For those out of the loop, the SCA law states mandatory two-factor authentication for all online transactions and contactless payments made within the EU. Given the fact that, globally, e-commerce scams have been rising – the pandemic has played its part in the matter – the new reform is expected to provide an extra layer of security for customers.

In April 2020, the fraud attempt rate based on transaction value rose by 13%, compared to the same timeframe in 2019, emphasizing the favorable timeliness of the regulation. However, without proper preparation on both ends of the transaction, the enforced requirements are likely to result in increased friction, rather than weeding out scammers.

Marius Galdikas, CTO at ConnectPay, notes that there are still many questioning why and how exactly will this affect them. “Businesses and PSPs were not ready to handle the high volume traffic alongside setting up the new safeguards, hence the EBA’s permitted delay. A number of them, mostly SMBs, are still unaware of the SCA’s true impact on their activities,” he stated.

To reduce the number of confused shoppers, declined payments, and abandoned shopping carts, Mr. Galdikas advised getting on the path of SCA compliance should be the north star of every vendor’s current roadmap to prevent losing a great deal of sales. “What should not be overlooked is that SCA encompasses not just 2FA, but much more, including dynamic linking and proper messaging to the customer about operations being authorized.”

Although SCA compliance should be at the top of everyone’s mind, it is overshadowed by the current global landscape. Vendors are still wrestling with the consequences of the pandemic, trying to raise profits after months of imposed lockdown, and, with the deadline closing in, some described this European Commission’s law as “kicking retailers while they’re down”.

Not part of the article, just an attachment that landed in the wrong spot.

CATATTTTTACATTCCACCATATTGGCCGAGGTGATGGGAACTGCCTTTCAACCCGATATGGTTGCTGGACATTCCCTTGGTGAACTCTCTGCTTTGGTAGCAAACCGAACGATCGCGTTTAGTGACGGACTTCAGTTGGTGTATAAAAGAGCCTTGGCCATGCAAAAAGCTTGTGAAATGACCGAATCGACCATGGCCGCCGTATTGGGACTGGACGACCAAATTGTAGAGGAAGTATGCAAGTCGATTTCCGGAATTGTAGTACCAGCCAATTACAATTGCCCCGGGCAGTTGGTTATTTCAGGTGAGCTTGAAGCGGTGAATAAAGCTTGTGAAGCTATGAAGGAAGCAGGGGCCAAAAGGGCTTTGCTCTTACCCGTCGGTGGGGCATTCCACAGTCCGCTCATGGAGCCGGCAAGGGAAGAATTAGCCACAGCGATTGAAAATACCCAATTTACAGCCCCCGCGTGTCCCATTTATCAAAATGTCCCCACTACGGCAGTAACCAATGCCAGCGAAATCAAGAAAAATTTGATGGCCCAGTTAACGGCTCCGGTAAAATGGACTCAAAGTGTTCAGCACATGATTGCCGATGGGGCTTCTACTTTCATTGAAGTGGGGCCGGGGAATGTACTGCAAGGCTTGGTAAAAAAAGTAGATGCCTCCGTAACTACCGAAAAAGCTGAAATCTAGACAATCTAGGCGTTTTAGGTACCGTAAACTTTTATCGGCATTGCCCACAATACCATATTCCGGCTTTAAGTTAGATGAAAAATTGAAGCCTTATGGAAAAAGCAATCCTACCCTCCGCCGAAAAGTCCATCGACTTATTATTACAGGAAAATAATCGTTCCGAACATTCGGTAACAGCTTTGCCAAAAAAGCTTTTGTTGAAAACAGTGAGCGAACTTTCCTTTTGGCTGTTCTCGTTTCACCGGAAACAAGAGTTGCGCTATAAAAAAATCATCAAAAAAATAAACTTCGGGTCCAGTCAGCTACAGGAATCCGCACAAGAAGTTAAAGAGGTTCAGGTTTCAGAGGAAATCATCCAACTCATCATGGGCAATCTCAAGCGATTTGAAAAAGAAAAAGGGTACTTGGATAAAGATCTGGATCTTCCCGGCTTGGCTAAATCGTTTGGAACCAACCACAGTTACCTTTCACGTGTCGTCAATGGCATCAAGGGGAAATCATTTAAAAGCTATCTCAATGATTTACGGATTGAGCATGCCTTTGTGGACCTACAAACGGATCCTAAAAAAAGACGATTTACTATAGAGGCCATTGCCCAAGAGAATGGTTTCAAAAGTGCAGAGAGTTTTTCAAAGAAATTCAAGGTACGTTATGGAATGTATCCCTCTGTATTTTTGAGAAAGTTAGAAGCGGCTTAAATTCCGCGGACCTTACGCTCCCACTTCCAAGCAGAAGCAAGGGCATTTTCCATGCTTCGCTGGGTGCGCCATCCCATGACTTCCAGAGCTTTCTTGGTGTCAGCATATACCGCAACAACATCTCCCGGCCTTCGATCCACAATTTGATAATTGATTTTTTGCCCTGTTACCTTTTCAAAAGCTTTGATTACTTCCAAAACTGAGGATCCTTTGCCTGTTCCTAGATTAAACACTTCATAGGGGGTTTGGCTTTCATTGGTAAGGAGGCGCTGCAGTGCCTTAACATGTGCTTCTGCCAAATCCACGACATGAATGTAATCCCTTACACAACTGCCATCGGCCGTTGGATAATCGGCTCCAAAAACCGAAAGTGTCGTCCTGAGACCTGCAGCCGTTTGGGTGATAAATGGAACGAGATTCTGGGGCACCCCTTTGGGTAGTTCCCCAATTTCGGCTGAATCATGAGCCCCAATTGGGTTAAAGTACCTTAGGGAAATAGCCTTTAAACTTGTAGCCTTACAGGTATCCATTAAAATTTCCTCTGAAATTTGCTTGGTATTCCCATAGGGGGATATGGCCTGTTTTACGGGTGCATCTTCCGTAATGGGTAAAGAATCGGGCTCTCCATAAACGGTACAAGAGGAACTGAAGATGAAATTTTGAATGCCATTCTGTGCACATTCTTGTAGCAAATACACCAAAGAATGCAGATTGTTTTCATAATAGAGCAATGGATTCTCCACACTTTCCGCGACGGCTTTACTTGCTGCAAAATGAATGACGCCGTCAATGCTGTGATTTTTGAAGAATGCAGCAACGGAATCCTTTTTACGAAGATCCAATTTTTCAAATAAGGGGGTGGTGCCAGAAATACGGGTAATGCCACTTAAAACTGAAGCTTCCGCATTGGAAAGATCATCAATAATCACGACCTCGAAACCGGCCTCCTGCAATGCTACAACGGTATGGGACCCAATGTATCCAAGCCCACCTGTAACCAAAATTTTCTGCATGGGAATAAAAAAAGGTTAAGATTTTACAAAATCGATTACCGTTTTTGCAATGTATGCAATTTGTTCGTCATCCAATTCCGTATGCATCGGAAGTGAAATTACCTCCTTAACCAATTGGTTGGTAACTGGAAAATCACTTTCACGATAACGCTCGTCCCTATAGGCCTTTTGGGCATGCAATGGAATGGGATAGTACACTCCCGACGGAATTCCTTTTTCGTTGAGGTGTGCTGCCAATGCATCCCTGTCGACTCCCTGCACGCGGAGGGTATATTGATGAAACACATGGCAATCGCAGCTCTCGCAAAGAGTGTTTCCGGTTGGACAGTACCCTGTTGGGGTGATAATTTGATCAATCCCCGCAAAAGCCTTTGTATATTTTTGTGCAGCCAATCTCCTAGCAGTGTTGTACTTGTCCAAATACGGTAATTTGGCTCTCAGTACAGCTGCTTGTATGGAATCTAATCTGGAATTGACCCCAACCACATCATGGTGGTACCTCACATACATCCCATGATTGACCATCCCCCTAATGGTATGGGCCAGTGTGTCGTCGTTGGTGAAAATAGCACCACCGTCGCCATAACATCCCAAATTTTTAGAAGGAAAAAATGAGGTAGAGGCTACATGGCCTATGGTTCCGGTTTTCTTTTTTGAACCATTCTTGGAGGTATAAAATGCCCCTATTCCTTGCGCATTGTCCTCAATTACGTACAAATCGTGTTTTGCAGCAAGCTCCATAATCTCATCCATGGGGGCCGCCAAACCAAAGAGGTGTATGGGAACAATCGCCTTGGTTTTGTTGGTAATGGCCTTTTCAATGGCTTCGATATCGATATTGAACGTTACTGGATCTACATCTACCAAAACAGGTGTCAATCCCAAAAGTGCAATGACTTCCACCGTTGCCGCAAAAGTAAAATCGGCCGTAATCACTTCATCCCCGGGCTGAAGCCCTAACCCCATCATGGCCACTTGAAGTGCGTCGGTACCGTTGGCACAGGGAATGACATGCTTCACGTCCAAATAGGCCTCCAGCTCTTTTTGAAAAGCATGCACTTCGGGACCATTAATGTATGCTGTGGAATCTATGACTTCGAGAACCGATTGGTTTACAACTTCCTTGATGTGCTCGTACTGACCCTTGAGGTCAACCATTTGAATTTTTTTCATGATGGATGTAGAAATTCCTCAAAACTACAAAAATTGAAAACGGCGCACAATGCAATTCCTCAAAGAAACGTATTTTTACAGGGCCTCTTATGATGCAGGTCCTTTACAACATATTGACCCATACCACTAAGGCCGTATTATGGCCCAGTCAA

That said, in April the global e-commerce retail sales reached 209 percent year-over-year revenue growth. According to Mr. Galdikas, despite the adverse circumstances, implementing SCA-related changes is imperative in terms of avoiding the precipitous levels of fraud, rising alongside increasing profits.

And yet, there are a few moments the policy failed to observe, for example, making bulk payments – transactions to multiple beneficiaries from a single bank account – and the intricacies concerning their approval. “Each payment order has a unique ID and requires distinct PIN codes to verify them. However, generating many PINs – and fast – becomes tricky, especially for banks still running on legacy systems, which are not up to speed to SCA requirements.”

Mr. Galdikas noted the urge to move SCA up the list of priorities for merchants and PSPs to prevent transactional errors, mentioning ConnectPay has already done so in early May. It released an App, which covers multi-factor authentication and one-tap approvals for payments, and is also the basis for numerous innovations to come.

The new SCA requirements may still be a head-scratcher for businesses, banks and consumers alike, hence the importance to give it the necessary attention – to avoid vital steps being lost in translation.